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The Multifaceted Nature of Human Intelligence

 

Emily H. brings up an interesting point by asking questions about our “biological disadvantage” and its interplay with our motivation and early environment. This question references the difficulty in parsing out the different components of human intelligence, which educators are constantly assessing and trying to improve (i.e., who passes a course, who graduates high school, who gets into college). A topic I’ve been interested in exploring is the biological underpinnings of human intelligence. In defining intelligence, my question pertains to inherent versus acquired aspects of “being smart”. As I mentioned last week, many institutions rely on standardized intelligence tests to decide a person’s subsequent function. Early IQ tests (Terman 1911, Wechsler, 1944) were developed for placing military officers. Schools also use the WAIS and Raven’s Matrices to decide which students are eligible for special intensive or “honors” courses. But are these tests accurate in defining intelligence?

IQ testing is based on the fundamental belief that there is a single, unitary measure of intelligence. Furthermore, proponents of IQ and standardized (i.e., SAT or GRE) point to converging, independent criteria as indicators that the tests are accurate. I have trouble buying this argument, however, based on some points that people have mentioned. First, Jessica K. points out that taking a test is like any other task. Some people are better at sitting still, or are more motivated, or less intimidated to take a 2-3 hour exam. Furthermore, the “independent evidence” is iffy. While researchers have found that IQ score are more accurate in predicting an individual’s future job performance than references or an interview, correlations are still only .15. This is not an overtly strong correlation! The correlation also breaks down further when the jobs are not high-powered or require college education. Finally, Stephanie brings up Gardner’s research. If multiple intelligences do in fact exist, I believe it is the responsibility of educators to strengthen all of these diverse skills.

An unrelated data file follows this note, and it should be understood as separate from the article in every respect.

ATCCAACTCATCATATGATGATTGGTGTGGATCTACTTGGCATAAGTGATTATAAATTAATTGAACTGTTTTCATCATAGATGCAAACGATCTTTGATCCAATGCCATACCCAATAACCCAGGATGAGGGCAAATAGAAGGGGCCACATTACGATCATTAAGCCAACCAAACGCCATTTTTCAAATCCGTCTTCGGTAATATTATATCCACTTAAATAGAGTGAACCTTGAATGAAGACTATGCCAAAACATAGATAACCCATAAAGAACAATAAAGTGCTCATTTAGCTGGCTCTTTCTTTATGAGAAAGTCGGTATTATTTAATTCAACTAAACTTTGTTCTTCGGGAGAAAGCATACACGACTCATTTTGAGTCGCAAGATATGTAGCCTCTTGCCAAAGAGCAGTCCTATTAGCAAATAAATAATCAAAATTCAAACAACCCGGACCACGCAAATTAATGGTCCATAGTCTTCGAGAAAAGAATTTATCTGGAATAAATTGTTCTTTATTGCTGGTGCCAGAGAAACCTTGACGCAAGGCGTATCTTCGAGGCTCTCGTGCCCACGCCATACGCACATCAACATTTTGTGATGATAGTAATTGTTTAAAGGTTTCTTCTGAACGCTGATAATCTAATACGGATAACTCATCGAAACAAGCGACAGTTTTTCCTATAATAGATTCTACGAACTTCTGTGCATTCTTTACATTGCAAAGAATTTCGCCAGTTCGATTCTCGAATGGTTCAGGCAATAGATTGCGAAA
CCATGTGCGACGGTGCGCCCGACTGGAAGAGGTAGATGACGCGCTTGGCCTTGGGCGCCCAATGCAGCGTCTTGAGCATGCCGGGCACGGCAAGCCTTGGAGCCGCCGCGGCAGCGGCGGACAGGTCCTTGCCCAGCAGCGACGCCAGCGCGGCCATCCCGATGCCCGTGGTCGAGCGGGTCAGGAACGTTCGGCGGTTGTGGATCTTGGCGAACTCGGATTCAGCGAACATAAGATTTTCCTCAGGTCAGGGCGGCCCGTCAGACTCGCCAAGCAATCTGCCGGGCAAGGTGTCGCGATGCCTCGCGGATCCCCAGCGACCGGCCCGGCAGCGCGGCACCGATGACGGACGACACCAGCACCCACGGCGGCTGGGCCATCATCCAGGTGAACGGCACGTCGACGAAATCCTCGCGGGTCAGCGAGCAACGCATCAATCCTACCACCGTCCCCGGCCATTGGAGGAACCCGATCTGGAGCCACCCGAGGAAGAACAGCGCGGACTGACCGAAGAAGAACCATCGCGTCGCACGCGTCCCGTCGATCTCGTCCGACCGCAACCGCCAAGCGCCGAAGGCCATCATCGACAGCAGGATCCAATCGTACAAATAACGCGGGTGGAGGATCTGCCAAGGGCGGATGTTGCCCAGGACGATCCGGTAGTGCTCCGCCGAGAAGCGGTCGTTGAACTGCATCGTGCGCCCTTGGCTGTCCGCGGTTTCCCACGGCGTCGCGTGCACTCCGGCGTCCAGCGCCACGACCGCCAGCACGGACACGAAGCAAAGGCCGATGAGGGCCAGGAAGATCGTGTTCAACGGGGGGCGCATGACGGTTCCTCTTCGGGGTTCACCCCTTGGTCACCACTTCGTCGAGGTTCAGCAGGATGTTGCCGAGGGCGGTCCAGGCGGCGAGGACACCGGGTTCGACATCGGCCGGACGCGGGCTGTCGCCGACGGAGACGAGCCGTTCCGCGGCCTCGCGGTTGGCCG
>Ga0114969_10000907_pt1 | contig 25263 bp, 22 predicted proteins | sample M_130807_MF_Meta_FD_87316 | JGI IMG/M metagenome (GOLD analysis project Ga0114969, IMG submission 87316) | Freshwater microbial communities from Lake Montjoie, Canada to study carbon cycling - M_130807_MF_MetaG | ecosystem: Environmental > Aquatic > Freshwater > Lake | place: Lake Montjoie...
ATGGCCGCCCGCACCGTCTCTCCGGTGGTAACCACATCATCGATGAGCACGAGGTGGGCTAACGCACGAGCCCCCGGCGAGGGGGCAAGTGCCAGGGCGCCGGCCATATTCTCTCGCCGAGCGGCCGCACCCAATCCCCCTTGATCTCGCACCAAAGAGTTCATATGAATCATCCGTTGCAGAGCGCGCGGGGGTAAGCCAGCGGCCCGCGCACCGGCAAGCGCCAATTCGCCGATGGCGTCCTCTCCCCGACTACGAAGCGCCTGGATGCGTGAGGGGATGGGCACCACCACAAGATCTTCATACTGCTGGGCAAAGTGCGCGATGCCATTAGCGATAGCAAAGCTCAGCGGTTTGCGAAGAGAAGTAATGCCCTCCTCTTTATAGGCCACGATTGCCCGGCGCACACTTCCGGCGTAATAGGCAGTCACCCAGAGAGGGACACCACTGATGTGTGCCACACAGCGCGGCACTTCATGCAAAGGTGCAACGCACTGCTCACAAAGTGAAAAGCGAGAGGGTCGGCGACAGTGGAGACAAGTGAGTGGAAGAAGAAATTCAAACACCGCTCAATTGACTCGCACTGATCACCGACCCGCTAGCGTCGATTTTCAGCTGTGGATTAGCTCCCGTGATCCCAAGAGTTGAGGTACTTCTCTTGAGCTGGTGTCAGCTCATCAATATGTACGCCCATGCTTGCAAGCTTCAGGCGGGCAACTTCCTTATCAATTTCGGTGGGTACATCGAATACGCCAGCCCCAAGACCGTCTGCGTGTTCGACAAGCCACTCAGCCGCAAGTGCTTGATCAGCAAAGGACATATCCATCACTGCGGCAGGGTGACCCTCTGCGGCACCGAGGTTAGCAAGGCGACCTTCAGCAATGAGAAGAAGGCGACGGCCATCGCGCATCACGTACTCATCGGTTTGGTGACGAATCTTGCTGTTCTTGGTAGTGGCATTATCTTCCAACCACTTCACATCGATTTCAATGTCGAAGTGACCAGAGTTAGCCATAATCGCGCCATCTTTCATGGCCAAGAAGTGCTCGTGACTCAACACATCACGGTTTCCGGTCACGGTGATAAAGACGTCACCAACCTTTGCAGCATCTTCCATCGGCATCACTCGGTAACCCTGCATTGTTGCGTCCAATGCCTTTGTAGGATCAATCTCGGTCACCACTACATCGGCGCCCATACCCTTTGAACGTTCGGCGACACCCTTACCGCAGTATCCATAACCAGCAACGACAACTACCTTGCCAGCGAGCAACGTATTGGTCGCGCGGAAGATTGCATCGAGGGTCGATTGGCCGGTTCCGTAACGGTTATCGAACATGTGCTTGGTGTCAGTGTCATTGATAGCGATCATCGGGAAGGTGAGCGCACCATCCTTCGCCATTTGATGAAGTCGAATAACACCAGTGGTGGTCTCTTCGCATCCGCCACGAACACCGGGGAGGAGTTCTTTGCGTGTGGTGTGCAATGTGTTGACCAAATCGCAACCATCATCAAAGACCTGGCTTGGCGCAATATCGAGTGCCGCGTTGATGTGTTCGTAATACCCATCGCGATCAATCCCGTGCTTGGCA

This evidence calls into question the relevance of standardized intelligence testing. Specifically, it is important to understand that the correlates measured by IQ evaluations is not “intelligence” in its complete and literal form, but is rather a sample of several components of the complex set of criteria we refer to as intellect. Thus, while institutions will no doubt continue to use IQ tests (after all, the evidence linking college retention or salary in high-level jobs is relatively strong), educators must not rely solely on universal benchmark tests to direct learning in the classroom. Rather, it is important to understand the multifaceted nature of human intelligence and cater to individual differences.

 

~Alex Tuttle

Haverford '08

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